Not having access to ancient issues of The Times and the Seasons (and not remembering the exact issue cited), after my mission I wrote a letter to what I assumed would be the ultimate source for resolution of the matter: the “I Have A Question” column in the Ensign. In retrospect, I think writing that letter was rather naive. Anyway, I asked whether this blessing had occurred, and if so, what was the deal (was he indeed joking around?). I didn’t really care whether the question was answered in print, I just wanted to know what was going on. Therefore, I specifically requested that if the Ensign didn’t publish it, could they at least forward it to the appropriate general authority, historian or other official for comment or a response? I wasn’t trying to be a provocateur, I just wanted to know what was going on.
You won’t find my question or an answer printed in any back issues of the Ensign. Nor did I ever receive a response from any General Authority or historian. Or any response at all. In retrospect, they probably opened a file on me. Much later in my life I confirmed that indeed the report was true, along with other prophecies Brigham Young made about the moon. And these are actually among the less fantastic of Brigham Young’s now de-emphasized (to put it politely) teachings. More (not much, just a little) on that subject later.
Well, ARE YOU GOING TO LOSE YOUR TESTIMONY OVER IT??? Hmm . . . Brigham Young was supposed to be a prophet, and a patriarchal blessing is not exactly idle conversation. And the Times and the Seasons was the Church’s own publication. One of the principles that every member is asked to endorse is the idea of an unbroken chain of authority from Joseph Smith, down through every person in the position of prophet. For me this was now a little difficult. I don’t think anyone today, not even Mormon leadership, would hazard an argument in support of the moon prophecies. And why would the Church completely ignore my request for information? And why is it necessary to go to such extremes to get official information on a subject so relevant to the legitimacy of Brigham Young as a prophet of God? And why wouldn’t every Church library and bookstore have a complete, unexpurgated set of reproductions of every single issue of The Times and the Seasons? Wouldn’t it be an incredibly important historical publication, coming straight out of a time period continually obsessed over in modern Church publications? In my mind, by its silence the Church seemed to confirm the factual accuracy of the report, and that Brigham Young’s prophecy was indeed wacked out and embarrassing. And that embarrassing things, along with their implications, are simply swept aside as if they did not exist.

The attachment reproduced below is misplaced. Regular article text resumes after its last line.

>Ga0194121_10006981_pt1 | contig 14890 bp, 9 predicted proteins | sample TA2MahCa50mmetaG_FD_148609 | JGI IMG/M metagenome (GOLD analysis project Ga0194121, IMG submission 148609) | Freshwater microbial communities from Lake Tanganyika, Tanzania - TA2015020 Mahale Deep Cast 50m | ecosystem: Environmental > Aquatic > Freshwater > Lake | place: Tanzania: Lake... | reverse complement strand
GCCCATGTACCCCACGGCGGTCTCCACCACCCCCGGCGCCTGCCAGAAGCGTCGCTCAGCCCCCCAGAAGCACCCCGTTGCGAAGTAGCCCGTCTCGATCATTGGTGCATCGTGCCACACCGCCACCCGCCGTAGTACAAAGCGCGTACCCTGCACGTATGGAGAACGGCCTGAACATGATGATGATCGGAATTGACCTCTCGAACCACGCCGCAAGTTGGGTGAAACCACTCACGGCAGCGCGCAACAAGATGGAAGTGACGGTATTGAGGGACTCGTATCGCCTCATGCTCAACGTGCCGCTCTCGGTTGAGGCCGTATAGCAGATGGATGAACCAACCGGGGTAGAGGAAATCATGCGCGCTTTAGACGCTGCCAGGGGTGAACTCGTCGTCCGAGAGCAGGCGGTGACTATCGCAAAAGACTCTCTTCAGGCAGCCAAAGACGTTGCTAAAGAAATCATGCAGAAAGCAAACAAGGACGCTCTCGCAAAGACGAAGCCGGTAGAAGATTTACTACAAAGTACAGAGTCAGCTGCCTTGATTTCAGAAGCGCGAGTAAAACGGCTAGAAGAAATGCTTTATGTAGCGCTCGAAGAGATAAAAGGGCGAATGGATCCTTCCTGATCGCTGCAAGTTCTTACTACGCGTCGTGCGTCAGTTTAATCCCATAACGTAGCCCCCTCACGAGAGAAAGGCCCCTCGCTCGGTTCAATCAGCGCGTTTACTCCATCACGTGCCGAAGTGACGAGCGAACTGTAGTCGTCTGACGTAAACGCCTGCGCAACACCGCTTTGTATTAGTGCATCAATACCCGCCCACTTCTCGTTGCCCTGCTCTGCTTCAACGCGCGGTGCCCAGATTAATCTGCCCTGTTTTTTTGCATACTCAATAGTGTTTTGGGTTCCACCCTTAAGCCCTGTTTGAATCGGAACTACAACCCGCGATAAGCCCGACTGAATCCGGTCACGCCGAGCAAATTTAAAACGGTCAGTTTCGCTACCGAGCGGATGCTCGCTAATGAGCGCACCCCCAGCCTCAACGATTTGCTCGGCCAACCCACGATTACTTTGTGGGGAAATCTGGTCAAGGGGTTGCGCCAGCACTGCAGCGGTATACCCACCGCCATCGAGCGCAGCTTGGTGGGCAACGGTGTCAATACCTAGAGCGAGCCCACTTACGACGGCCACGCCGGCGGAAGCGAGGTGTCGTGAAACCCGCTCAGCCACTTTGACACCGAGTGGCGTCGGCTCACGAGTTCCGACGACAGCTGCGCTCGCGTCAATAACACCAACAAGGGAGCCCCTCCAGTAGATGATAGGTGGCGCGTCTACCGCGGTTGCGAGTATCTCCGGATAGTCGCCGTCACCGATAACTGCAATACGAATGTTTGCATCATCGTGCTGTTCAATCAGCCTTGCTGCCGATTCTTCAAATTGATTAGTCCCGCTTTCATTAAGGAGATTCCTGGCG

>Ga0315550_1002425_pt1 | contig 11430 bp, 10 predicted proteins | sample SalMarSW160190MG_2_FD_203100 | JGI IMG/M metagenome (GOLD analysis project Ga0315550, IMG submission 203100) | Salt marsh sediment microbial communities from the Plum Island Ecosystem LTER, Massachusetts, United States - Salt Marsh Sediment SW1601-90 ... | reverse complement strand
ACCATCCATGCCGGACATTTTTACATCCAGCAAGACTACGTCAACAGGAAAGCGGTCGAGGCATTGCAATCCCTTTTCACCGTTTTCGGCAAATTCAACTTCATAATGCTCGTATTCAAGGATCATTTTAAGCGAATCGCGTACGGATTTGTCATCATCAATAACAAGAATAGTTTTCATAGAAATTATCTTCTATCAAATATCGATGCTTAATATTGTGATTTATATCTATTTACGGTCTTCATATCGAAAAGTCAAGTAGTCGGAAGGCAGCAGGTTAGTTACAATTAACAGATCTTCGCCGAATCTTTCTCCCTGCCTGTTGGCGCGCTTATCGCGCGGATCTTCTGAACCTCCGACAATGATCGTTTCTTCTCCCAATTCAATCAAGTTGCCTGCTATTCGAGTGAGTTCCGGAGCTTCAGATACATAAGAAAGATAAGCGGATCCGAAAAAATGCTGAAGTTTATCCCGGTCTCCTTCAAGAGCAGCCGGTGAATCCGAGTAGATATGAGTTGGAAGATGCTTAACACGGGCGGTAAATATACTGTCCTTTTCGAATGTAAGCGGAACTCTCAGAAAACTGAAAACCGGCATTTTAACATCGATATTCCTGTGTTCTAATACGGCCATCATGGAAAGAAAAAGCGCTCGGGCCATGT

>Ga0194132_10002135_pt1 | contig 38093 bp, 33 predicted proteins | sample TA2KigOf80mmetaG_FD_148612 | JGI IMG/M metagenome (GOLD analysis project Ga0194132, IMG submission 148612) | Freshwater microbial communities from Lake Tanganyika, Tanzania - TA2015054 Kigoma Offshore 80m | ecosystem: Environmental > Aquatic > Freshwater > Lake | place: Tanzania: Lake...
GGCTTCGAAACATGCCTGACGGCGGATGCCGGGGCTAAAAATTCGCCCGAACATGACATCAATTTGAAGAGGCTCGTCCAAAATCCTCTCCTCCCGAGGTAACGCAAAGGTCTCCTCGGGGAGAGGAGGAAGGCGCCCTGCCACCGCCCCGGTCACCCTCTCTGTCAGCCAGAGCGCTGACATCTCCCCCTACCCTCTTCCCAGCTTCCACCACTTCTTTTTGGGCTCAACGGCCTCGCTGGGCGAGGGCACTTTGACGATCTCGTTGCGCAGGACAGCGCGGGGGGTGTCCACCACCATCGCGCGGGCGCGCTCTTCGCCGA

On rare occasions when I have discussed this issue with people in the Church, they basically shrug it off. They really don’t want to know about it. They don’t even want to open the thought process demanded by this incident. They way liberal activists shrug off the indiscretions of Bill Clinton. Furthermore, as far as Church literature available to modern members goes, this event, and many other events of the same stripe (i.e., astoundingly important, but not at all comforting to believers), are not mentioned. As far as the modern Church is concerned, these things are not acknowledged, and might as well have never happened.9 But I had a difficult time with this! I couldn’t understand how someone could shrug it off. Brigham Young is a load bearing cross-beam of the institution upon which people are basing their entire belief systems! A patriarchal blessing is not a comedic forum in your ward now, and it was even less so by a factor of ten in the 1800’s under the stern watch of Brigham Young. To me this was major! And what if there was more? Much more? Anyway, we’re jumping ahead.